Document Type


Journal/Book Title/Conference

Research in Science Education


Information Age Publishing, Inc.

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Social media provides science learners opportunities to interact with content-specific messages. However, most science-specific social media content is designed to disseminate information instead of encouraging dialog. In this novel, ex post facto exploratory study of a science social media community, we sought to understand the relationships among community member interaction, design elements of messages, and post type on two digital niches (i.e., Facebook and Twitter). Framed by the theory of symbolic interactionism, we conducted a content analysis of 1370 messages that were systematically created by an informal science learning project and found that usage frequency of messaging elements varied by niche; interaction within each niche differed, varying by messaging element; and differential interaction was found to be associated with post types within Facebook only. This study suggests a pathway for developing and examining social media as an educational component of informal science learning.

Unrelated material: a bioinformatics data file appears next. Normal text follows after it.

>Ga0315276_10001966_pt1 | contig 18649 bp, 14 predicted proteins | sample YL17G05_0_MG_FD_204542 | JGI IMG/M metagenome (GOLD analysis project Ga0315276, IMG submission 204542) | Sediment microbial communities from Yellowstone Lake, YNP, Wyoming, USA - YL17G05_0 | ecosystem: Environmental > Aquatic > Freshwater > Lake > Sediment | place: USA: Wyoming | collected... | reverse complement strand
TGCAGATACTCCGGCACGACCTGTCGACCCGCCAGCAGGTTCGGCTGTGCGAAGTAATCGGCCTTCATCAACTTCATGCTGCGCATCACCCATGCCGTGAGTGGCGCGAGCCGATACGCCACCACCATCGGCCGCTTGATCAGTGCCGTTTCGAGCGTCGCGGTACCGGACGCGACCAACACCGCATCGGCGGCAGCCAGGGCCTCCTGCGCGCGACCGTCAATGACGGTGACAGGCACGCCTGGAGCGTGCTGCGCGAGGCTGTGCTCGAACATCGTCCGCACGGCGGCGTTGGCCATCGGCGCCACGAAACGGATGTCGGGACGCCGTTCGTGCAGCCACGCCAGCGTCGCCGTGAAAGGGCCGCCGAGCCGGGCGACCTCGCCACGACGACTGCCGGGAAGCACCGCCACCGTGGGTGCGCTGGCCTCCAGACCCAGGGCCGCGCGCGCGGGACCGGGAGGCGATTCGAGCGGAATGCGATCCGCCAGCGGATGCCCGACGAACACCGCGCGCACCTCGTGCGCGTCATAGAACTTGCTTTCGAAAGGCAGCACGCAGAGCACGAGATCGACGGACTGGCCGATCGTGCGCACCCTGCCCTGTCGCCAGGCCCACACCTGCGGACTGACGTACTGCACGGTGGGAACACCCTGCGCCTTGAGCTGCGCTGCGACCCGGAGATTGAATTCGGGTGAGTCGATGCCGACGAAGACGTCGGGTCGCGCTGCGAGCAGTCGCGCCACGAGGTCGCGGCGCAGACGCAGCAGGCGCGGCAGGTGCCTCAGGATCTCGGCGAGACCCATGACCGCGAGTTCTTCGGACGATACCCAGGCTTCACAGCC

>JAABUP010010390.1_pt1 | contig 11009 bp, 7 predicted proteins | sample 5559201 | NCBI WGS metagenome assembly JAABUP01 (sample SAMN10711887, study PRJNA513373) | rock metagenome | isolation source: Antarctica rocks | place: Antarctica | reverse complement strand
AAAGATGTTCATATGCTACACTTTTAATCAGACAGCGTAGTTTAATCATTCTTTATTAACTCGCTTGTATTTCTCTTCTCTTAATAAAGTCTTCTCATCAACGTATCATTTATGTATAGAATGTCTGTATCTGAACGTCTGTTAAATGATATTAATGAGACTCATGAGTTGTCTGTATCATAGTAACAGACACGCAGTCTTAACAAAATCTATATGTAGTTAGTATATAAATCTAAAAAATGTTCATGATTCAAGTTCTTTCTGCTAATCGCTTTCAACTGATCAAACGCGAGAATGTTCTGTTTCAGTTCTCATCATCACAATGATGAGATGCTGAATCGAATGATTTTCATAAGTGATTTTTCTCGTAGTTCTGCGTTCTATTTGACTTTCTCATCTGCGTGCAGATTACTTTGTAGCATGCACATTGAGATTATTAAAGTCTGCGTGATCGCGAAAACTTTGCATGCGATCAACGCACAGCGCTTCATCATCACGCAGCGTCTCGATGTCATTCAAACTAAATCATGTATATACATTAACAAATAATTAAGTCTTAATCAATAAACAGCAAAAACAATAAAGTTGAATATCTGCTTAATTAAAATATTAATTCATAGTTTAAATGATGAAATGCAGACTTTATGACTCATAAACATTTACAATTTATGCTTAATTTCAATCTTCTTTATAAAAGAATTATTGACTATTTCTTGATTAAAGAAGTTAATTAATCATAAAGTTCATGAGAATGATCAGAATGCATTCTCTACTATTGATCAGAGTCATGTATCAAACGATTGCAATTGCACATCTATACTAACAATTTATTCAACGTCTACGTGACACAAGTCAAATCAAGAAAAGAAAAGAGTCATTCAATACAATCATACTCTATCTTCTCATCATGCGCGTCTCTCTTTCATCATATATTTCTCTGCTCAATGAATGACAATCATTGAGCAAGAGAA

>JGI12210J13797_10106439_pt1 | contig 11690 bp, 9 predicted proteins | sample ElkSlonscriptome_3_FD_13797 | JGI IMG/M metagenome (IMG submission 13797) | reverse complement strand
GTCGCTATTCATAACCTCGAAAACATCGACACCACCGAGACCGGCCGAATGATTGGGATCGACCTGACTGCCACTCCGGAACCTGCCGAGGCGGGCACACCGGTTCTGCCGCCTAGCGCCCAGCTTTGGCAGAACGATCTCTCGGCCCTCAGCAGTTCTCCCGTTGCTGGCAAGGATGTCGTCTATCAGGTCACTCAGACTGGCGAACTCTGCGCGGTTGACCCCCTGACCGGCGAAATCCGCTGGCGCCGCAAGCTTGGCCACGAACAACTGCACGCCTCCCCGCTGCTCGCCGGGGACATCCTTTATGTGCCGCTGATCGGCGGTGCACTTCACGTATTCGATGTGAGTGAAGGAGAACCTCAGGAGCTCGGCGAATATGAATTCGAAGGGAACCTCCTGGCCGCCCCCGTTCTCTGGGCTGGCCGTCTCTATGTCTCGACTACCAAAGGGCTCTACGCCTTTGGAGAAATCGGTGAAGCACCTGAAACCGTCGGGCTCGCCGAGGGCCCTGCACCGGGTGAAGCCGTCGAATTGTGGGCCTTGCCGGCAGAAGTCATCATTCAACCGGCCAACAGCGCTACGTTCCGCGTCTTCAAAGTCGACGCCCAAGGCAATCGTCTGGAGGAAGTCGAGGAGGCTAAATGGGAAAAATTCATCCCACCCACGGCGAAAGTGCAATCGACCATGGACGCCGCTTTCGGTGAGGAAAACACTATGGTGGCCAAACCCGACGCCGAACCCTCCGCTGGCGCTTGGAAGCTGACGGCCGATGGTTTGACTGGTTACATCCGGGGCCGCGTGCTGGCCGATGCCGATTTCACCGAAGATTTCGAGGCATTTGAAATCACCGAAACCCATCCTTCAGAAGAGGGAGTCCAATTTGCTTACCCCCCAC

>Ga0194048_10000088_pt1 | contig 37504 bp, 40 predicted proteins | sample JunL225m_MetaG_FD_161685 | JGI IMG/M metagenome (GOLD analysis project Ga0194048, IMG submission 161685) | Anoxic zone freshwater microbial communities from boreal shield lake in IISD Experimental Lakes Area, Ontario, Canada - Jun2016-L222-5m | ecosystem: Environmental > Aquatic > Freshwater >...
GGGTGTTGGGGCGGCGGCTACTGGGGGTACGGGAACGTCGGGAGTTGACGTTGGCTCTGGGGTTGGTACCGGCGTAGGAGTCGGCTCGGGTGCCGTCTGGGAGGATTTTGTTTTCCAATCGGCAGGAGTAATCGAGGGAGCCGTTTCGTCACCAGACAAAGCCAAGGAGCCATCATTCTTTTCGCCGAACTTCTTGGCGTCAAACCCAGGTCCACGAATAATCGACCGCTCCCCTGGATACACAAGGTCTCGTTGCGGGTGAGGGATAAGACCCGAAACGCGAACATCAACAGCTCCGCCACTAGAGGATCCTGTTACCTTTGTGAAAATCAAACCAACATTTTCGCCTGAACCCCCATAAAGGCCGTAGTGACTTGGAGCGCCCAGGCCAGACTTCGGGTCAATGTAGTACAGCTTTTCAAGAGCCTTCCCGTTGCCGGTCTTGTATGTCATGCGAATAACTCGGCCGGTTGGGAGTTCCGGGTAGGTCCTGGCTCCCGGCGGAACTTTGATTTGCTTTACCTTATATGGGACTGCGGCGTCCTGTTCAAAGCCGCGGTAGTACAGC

This is a post-peer-review, pre-copyedit version of an article published in Research in Science Education. The final authenticated version is available online at:



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